Reading This Weekend #1


Hello and happy Friday!

I'm definitely ready for the weekend, even though I have a stack of text books waiting to be leafed through in an attempt to try and find anything relevant to my assignment. I really love the texts we've been given, but I'm not getting on very well with some of the critics that have offered their perspectives on things. They mostly appear to waffle and repeat themselves three times. But, you know, I'm sure they've all got a point in there somewhere - I'll wade through the overtly fancy words they've thrown into every sentence unnecessarily to try and find it!

Apart from that though I'm looking forward to having some time to dedicate to this space. I've been thinking a lot about what I'd like to do here and how I can fit into the book community. It can be difficult fitting into such an established community, everyone is super friendly and I don't want to step on anyone's toes as it were by rolling up and unwittingly mimicking anyone's style that they've worked so hard to establish. Some have totally mastered the detailed reviews, some with the knack of picking out the most beautiful quotes from books, and some who are on top of all the new & upcoming releases.

I think what I'd like to do most is to share my excitement (or absence of excitement of course, but hopefully that will be few and far between!) for the books I'm currently reading or have just read, and to hopefully pass that excitement on. My goal is to share just enough, without revealing too much. Because sometimes a bit of mystery and jumping into the unknown is a good thing!

Anyway, I've gone off on a huge tangent. Here's what I'll be reading over the weekend in between studying...

Sum: Forty Tales from the Afterlives by David Eagleman | £7.05
A little book that is full to the brim with wonderful short musings. There is the afterlife where you must wait in a large corridor until the last person on earth who remembers you passes on. Or the afterlife when you're an actor playing a part in someone's life who doesn't know you're acting - quite Truman Show-esque. I've been slowly making my way through and I think I'll finish it this weekend. It's certainly one of my favourite books on my shelf already and I've only had it for a couple of days. It packs a big punch.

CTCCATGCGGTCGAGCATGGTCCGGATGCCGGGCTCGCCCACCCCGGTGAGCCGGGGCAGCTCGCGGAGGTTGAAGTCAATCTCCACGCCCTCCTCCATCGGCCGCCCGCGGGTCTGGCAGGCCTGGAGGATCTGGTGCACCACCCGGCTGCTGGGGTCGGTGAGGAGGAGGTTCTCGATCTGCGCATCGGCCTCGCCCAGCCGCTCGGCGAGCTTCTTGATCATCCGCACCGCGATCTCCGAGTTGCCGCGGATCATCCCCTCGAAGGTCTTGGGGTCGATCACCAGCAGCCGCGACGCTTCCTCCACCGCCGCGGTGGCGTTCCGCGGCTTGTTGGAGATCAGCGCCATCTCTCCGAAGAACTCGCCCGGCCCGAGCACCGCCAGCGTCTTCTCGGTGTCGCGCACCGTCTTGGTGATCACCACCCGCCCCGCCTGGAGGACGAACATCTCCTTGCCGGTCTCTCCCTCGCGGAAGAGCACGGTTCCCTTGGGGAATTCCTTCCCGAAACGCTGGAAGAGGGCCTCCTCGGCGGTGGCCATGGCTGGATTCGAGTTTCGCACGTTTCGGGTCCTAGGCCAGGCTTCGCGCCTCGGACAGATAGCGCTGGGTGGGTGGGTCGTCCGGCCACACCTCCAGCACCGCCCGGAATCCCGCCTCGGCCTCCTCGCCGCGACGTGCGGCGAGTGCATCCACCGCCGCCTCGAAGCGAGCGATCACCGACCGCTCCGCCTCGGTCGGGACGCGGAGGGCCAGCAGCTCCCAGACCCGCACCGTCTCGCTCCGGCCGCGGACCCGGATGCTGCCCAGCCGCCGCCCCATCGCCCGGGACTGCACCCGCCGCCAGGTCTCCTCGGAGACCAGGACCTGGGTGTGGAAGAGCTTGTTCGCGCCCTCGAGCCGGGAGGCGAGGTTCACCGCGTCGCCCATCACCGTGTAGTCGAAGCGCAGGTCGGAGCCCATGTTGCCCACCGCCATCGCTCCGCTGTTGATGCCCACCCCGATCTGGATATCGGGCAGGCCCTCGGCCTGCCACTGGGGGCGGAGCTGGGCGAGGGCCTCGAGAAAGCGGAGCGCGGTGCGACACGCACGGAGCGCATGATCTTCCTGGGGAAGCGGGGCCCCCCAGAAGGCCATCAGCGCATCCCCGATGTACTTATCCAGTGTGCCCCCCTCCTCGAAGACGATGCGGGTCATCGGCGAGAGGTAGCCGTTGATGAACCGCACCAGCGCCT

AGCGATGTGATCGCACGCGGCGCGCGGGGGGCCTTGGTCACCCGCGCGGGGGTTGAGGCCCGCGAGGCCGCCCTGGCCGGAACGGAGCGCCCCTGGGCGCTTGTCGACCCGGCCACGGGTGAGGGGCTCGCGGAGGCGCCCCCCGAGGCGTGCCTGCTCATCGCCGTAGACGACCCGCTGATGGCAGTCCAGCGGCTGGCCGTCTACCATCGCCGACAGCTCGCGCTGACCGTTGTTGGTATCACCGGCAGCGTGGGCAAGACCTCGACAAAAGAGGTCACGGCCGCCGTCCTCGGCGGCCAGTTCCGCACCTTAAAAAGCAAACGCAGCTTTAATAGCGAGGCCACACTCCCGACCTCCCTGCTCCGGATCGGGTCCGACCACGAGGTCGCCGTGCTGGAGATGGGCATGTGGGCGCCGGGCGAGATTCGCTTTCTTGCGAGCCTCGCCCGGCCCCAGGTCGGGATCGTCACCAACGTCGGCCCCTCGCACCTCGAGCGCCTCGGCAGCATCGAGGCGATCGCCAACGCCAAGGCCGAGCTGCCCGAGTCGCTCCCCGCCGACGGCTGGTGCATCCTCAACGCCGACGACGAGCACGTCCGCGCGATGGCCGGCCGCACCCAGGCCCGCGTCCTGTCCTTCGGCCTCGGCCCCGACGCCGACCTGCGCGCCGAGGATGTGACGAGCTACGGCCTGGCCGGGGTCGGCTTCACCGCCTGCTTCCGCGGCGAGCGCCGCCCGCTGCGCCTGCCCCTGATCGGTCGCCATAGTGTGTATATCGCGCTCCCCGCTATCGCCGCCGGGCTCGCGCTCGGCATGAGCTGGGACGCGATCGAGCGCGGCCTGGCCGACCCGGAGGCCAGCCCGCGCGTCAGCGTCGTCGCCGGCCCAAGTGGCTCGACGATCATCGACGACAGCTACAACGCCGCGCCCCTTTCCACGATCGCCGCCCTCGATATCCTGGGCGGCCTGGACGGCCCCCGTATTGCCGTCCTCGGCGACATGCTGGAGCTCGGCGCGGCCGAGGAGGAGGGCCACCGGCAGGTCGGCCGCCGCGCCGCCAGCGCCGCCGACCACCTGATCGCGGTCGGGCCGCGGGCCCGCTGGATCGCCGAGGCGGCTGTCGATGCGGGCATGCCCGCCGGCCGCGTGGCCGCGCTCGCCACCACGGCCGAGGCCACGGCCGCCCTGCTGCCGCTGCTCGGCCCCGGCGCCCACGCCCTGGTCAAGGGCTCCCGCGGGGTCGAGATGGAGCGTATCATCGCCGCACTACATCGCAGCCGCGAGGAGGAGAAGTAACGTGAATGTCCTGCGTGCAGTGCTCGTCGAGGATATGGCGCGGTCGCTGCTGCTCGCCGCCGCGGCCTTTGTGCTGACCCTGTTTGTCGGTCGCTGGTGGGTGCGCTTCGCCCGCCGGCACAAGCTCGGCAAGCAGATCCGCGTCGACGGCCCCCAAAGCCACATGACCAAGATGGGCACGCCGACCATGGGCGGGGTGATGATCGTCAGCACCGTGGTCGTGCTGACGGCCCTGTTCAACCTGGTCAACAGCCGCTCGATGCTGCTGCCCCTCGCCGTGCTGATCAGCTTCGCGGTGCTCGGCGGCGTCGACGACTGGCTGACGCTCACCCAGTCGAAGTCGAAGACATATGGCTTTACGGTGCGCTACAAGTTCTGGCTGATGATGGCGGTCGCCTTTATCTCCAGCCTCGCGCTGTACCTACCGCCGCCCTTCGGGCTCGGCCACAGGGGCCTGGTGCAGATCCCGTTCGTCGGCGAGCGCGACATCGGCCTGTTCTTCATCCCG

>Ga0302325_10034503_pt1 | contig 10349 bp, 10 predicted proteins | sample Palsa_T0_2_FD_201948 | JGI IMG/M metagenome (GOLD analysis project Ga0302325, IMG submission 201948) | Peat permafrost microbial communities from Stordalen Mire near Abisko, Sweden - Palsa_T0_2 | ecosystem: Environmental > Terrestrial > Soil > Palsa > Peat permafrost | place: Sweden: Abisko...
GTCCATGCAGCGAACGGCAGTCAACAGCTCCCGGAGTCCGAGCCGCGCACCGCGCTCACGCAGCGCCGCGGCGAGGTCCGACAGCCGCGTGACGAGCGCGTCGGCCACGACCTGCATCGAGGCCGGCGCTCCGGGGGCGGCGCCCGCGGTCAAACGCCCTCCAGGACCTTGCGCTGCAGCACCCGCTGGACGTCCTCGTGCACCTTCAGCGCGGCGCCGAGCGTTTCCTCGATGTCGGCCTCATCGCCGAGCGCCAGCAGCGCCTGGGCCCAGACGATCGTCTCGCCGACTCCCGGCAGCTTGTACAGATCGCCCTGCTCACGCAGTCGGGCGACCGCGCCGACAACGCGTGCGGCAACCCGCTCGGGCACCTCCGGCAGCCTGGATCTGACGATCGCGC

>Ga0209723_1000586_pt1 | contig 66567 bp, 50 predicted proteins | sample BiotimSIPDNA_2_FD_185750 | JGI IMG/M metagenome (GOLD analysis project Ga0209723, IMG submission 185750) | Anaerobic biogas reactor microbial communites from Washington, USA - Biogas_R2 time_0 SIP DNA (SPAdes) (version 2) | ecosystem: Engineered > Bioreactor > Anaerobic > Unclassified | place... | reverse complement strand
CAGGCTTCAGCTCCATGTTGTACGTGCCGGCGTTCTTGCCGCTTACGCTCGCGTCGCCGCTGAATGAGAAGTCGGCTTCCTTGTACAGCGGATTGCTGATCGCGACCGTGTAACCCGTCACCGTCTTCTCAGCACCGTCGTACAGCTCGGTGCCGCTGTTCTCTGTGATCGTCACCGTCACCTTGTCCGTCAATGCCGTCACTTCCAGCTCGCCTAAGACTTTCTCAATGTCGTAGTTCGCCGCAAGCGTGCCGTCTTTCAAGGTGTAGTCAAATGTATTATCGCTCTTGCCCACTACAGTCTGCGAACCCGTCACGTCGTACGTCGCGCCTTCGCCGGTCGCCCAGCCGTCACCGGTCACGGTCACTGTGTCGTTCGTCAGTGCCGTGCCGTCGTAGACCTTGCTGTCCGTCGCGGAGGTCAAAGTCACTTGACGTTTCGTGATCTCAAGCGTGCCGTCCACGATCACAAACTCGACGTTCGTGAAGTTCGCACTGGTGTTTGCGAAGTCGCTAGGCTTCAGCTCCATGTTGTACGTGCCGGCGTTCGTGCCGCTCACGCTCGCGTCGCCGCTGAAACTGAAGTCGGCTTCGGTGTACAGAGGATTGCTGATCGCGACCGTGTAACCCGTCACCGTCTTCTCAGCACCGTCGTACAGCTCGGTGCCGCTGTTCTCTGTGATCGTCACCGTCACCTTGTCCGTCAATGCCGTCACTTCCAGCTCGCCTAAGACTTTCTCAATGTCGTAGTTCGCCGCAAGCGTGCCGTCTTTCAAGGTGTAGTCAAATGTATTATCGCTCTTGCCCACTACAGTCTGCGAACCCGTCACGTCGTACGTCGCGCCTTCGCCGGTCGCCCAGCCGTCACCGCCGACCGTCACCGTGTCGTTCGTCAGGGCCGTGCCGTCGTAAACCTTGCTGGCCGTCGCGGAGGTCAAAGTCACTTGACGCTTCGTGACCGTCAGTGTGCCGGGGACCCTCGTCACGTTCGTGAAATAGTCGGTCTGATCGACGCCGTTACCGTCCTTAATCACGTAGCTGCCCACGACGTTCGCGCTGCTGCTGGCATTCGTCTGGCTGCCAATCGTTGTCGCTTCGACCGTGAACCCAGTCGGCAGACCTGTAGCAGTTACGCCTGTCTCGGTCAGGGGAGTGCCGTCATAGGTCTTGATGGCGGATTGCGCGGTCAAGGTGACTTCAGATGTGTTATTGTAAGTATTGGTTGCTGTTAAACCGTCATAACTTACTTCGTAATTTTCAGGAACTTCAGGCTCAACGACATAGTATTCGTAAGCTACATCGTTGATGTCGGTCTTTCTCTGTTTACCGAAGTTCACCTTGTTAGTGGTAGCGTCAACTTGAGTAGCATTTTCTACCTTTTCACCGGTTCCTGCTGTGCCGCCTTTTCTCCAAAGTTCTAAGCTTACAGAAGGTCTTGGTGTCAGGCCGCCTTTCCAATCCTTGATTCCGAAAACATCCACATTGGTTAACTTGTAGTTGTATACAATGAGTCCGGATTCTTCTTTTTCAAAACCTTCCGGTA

When I Was Five I Killed Myself by Howard Buten | £7.51
I purposely don't know very much about this novel, but it caught my eye one day and I couldn't resist picking it up. Burton Rembrandt has a perspective on life that adults struggle to understand and this is his story, written in pencil on the walls of a room in the Children's Trust Centre which he finds himself in after some kind of incident with a classmate. It's a very short novel and to say I'm intrigued is an understatement.

Morning Breaks in the Elevator by Lemn Sissay | £8.34
This is a poetry collection I've read once already but it's calling out to me from my shelf, almost demanding to be read again. That's what I like about poetry, it can be read again and again, each time offering a new symbol or idea that you hadn't quite revealed on a first read.

What are you currently reading? 
I'd love to know! 

Comments

  1. That's quite a list! Enjoy your reads, Jennie.

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  2. That Eagleman books sounds intense, and rather beautiful at the same time. Definitely popping that on my 'to read' list! <3

    Megan / pixiecrop.com

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  3. Great list, I like the sound of the David Eagleman book it sounds really interesting :)

    Bethan Likes

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  4. I'm automatically drawn and intrigued to the book by Buten, I've saved it in my books to buy notes on my phone. Look forward to a review from this book x

    www.amzelica.com

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  5. Wow, 'When I was Five' is definitely quite an intriguing title! I want to read that too.
    And also, welcome to the bookish community, I didn't know you just started. You fit right in. Love your photos!

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